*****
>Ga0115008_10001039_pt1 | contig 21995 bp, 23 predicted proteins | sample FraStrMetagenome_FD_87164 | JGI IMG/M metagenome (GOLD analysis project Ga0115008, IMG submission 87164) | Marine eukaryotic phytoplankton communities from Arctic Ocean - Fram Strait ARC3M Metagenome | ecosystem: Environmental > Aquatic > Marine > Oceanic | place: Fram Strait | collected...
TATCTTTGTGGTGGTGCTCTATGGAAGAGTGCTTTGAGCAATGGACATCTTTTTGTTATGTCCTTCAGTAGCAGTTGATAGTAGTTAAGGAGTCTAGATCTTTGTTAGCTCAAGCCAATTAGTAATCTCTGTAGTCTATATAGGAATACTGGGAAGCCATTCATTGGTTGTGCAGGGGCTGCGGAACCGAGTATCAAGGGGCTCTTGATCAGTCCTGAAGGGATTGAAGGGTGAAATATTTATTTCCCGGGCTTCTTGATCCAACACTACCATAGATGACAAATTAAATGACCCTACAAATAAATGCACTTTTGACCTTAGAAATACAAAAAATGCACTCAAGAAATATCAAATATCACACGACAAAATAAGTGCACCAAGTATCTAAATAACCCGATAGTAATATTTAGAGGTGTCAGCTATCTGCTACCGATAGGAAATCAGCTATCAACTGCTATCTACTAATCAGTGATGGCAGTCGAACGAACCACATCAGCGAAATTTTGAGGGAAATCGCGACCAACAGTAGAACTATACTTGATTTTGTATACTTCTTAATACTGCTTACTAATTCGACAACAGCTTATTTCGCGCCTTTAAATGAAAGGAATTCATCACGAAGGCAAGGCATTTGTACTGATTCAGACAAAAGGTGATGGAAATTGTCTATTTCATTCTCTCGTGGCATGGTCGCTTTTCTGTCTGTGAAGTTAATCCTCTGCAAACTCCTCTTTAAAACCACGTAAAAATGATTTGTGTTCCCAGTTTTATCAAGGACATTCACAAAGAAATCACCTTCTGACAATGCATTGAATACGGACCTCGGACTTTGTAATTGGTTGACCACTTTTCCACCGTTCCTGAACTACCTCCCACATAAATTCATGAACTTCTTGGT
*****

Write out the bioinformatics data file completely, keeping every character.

>Ga0115008_10001039_pt1 | contig 21995 bp, 23 predicted proteins | sample FraStrMetagenome_FD_87164 | JGI IMG/M metagenome (GOLD analysis project Ga0115008, IMG submission 87164) | Marine eukaryotic phytoplankton communities from Arctic Ocean - Fram Strait ARC3M Metagenome | ecosystem: Environmental > Aquatic > Marine > Oceanic | place: Fram Strait | collected...
TATCTTTGTGGTGGTGCTCTATGGAAGAGTGCTTTGAGCAATGGACATCTTTTTGTTATGTCCTTCAGTAGCAGTTGATAGTAGTTAAGGAGTCTAGATCTTTGTTAGCTCAAGCCAATTAGTAATCTCTGTAGTCTATATAGGAATACTGGGAAGCCATTCATTGGTTGTGCAGGGGCTGCGGAACCGAGTATCAAGGGGCTCTTGATCAGTCCTGAAGGGATTGAAGGGTGAAATATTTATTTCCCGGGCTTCTTGATCCAACACTACCATAGATGACAAATTAAATGACCCTACAAATAAATGCACTTTTGACCTTAGAAATACAAAAAATGCACTCAAGAAATATCAAATATCACACGACAAAATAAGTGCACCAAGTATCTAAATAACCCGATAGTAATATTTAGAGGTGTCAGCTATCTGCTACCGATAGGAAATCAGCTATCAACTGCTATCTACTAATCAGTGATGGCAGTCGAACGAACCACATCAGCGAAATTTTGAGGGAAATCGCGACCAACAGTAGAACTATACTTGATTTTGTATACTTCTTAATACTGCTTACTAATTCGACAACAGCTTATTTCGCGCCTTTAAATGAAAGGAATTCATCACGAAGGCAAGGCATTTGTACTGATTCAGACAAAAGGTGATGGAAATTGTCTATTTCATTCTCTCGTGGCATGGTCGCTTTTCTGTCTGTGAAGTTAATCCTCTGCAAACTCCTCTTTAAAACCACGTAAAAATGATTTGTGTTCCCAGTTTTATCAAGGACATTCACAAAGAAATCACCTTCTGACAATGCATTGAATACGGACCTCGGACTTTGTAATTGGTTGACCACTTTTCCACCGTTCCTGAACTACCTCCCACATAAATTCATGAACTTCTTGGT